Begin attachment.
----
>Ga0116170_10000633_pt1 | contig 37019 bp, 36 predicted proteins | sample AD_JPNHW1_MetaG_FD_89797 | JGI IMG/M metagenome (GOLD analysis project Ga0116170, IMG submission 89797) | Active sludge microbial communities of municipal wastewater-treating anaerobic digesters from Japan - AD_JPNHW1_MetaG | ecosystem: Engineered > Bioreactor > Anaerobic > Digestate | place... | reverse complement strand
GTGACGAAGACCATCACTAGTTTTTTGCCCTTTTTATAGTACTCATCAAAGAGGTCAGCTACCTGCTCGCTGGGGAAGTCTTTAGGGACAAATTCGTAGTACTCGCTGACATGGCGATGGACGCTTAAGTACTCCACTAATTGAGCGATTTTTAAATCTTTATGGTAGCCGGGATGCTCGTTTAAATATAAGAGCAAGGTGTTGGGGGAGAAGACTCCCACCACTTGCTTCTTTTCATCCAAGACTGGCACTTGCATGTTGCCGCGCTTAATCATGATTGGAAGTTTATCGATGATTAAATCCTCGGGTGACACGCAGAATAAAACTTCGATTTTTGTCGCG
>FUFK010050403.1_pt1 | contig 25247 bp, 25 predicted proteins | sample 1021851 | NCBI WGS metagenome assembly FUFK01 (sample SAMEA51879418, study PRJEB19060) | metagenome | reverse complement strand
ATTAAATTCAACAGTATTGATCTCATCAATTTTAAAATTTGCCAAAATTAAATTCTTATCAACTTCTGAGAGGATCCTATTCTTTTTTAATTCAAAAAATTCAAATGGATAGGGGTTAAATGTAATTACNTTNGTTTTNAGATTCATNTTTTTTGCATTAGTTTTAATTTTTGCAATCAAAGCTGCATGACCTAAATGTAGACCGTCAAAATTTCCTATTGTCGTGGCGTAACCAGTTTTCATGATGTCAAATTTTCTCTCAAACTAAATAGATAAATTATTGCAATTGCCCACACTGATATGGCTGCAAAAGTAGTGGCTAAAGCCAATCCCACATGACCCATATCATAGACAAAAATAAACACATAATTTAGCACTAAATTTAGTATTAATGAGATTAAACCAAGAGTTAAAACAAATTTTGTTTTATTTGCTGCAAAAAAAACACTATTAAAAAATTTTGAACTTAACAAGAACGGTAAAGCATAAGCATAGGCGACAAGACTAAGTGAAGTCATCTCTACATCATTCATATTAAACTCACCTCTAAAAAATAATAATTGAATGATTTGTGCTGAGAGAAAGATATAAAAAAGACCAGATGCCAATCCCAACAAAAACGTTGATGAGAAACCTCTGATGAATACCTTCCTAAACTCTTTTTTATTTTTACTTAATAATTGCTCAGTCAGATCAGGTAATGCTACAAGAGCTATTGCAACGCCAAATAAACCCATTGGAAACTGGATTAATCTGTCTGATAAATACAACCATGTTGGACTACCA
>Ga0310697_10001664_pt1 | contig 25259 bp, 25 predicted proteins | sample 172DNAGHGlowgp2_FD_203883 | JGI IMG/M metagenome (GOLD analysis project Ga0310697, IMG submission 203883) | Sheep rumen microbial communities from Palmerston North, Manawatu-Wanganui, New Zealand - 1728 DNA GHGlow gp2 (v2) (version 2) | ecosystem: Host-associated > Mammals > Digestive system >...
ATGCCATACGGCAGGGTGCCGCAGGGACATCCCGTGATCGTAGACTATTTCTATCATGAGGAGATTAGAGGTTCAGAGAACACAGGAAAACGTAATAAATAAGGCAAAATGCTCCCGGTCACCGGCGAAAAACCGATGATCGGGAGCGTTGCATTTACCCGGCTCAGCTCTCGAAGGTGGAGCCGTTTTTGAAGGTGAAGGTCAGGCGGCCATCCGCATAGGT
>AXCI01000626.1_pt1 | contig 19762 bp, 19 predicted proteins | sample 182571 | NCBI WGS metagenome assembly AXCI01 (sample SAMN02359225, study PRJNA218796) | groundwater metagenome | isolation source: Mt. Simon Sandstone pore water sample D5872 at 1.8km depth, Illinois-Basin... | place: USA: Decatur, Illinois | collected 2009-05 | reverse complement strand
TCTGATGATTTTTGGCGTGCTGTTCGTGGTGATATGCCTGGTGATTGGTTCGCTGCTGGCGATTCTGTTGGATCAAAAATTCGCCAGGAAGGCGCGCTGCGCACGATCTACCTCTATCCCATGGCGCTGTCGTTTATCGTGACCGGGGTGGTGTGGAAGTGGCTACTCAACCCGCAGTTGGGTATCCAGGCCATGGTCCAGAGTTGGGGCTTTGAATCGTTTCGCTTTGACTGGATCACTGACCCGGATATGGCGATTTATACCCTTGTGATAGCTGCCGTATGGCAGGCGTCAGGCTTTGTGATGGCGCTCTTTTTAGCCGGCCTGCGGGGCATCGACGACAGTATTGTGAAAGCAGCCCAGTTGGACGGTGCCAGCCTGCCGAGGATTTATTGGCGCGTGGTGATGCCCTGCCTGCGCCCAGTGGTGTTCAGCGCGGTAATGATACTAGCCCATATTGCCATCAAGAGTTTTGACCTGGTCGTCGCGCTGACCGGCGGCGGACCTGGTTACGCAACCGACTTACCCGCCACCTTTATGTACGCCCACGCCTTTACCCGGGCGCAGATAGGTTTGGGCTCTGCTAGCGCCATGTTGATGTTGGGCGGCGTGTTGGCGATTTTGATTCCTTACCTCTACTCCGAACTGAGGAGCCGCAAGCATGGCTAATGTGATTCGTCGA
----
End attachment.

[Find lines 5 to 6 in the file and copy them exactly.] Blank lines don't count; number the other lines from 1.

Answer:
>Ga0310697_10001664_pt1 | contig 25259 bp, 25 predicted proteins | sample 172DNAGHGlowgp2_FD_203883 | JGI IMG/M metagenome (GOLD analysis project Ga0310697, IMG submission 203883) | Sheep rumen microbial communities from Palmerston North, Manawatu-Wanganui, New Zealand - 1728 DNA GHGlow gp2 (v2) (version 2) | ecosystem: Host-associated > Mammals > Digestive system >...
ATGCCATACGGCAGGGTGCCGCAGGGACATCCCGTGATCGTAGACTATTTCTATCATGAGGAGATTAGAGGTTCAGAGAACACAGGAAAACGTAATAAATAAGGCAAAATGCTCCCGGTCACCGGCGAAAAACCGATGATCGGGAGCGTTGCATTTACCCGGCTCAGCTCTCGAAGGTGGAGCCGTTTTTGAAGGTGAAGGTCAGGCGGCCATCCGCATAGGT